Climate Change in Vermont
The climate of Vermont has changed substantially in the past fifty years. Continuing change is certain, as the Earth’s climate is being driven towards a warmer mean state by the increase of greenhouse gases in the atmosphere. The primary driver is that the burning of the fossil fuels increases atmospheric CO2, which has a centennial lifetime in the atmosphere. Since CO2 is as a greenhouse gas, this reduces the longwave cooling of the Earth to space. The warming from the increase of CO2 is amplified several times1 because atmospheric water vapor, another powerful greenhouse gas, increases on monthly timescales as temperature increases. Globally some ice is melting, but the oceans are storing much of the heat that the Earth cannot radiate back to space; so the current increase in greenhouse gases will have a long-term impact lasting decades to centuries. The warming is amplified further at northern latitudes by reductions in snow and sea-ice cover2, which means less of the sun’s energy is reflected. The global atmospheric circulation is also changing in response to both the increase in greenhouse gases, and the reduction of northern sea-ice3.
We have two complementary reference frameworks when planning for the future:
1) Regional projections from climate models 2) Climate trends in Vermont and New England in recent decades
Global model projections help us look into an uncertain future and explore humanity’s options and risks. For example, we can estimate how the patterns of temperature and precipitation will change, and see how reducing greenhouse gas emissions give a smaller mean global temperature rise by the end of this century. Our models for the Earth’s climate system necessarily contain simplifications, but they are continually revised as understanding improves. In 2014, the Intergovernmental Panel on Climate Change Fifth Assessment Report (IPCC-AR5, 2014)4 was completed by an international team of some 800 lead authors and 2,000 expert reviewers. This Report documented the global and regional changes in temperature and precipitation expected this century. The Third National Climate Assessment Report5 looks at climate change impacts in the US. A new Climate Change Special Report6 has been prepared by the US Global Change Research Program by scientists from the federal agencies, national laboratories and universities in preparation for the Fourth National Climate Assessment (NCA4). These quadrennial assessments were mandated by Congress in the Global Change Research Act of 1990. The current federal administration has recently disbanded the federal advisory committee to the National Climate Assessment as part of its efforts to suppress climate change science. However, Figures from this latest Report6 are included in this Vermont assessment, since they have been updated through 2016, they have been thoroughly reviewed, and are scheduled for November publication.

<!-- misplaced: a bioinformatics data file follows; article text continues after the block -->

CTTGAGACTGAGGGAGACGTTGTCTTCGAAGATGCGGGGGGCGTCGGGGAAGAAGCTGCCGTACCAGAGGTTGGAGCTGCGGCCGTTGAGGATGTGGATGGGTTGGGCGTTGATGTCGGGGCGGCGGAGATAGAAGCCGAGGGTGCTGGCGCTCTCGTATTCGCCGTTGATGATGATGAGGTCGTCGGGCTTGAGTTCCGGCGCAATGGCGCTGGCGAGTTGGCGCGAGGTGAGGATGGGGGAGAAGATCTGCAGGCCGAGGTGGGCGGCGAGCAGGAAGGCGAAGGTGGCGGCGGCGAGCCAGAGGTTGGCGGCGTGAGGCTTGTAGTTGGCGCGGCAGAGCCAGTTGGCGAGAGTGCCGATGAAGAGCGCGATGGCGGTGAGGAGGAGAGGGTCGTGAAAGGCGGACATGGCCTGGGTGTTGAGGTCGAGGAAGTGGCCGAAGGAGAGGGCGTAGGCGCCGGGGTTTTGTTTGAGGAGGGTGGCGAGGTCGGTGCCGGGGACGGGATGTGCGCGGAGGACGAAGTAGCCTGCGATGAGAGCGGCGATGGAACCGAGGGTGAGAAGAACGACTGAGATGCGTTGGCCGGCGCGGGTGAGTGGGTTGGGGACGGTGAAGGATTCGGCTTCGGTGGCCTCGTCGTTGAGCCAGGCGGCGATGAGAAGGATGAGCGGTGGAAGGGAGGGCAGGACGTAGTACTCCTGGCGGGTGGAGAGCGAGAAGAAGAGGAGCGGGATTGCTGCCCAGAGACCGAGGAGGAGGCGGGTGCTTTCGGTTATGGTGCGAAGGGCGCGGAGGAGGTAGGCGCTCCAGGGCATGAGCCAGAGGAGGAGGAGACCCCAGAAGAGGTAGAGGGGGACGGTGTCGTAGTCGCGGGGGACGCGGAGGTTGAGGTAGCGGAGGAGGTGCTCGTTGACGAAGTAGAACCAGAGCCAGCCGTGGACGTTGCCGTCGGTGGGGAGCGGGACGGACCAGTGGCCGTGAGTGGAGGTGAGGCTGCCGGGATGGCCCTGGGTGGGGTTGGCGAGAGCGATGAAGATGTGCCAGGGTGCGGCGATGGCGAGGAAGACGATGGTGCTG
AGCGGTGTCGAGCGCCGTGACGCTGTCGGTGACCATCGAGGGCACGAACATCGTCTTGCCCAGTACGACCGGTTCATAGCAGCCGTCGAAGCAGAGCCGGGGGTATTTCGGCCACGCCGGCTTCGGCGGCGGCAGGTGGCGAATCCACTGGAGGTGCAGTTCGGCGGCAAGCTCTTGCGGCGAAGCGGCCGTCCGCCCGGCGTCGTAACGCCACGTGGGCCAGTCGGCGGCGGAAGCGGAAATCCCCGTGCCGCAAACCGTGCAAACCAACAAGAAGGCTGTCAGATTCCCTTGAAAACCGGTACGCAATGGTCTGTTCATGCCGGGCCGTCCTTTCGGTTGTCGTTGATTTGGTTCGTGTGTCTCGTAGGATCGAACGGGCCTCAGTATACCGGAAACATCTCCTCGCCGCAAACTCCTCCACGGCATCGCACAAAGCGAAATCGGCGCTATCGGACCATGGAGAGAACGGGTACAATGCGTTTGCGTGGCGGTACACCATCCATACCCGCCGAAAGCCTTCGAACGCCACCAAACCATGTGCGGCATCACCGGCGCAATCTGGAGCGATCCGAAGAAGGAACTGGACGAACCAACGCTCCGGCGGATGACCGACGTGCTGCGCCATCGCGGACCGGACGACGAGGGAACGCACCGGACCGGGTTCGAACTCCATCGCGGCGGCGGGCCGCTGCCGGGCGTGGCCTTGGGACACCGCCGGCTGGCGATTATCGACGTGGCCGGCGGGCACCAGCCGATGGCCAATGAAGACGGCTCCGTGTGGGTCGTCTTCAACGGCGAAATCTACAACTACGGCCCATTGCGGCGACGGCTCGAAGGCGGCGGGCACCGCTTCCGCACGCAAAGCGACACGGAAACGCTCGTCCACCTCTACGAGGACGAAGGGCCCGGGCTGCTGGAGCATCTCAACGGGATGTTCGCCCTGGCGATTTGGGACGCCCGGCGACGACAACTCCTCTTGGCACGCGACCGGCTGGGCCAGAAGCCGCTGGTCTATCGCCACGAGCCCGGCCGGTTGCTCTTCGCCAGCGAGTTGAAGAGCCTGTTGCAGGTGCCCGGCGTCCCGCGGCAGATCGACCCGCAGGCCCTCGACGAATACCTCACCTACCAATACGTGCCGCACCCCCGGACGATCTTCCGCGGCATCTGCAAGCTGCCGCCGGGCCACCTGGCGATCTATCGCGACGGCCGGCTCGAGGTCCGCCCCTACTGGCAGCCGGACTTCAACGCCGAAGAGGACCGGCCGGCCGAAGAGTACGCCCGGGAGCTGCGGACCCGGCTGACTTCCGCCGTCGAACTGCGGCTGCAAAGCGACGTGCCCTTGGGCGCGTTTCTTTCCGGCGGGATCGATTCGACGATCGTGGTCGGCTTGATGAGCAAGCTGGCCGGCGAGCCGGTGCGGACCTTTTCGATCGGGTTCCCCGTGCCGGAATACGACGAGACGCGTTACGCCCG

Betts, A.K. (2017): Climate Change in Vermont. Vermont Climate Change Report for the Governor’s Vermont Climate Action Commission. DOI:10.13140/RG.2.2.30544.81920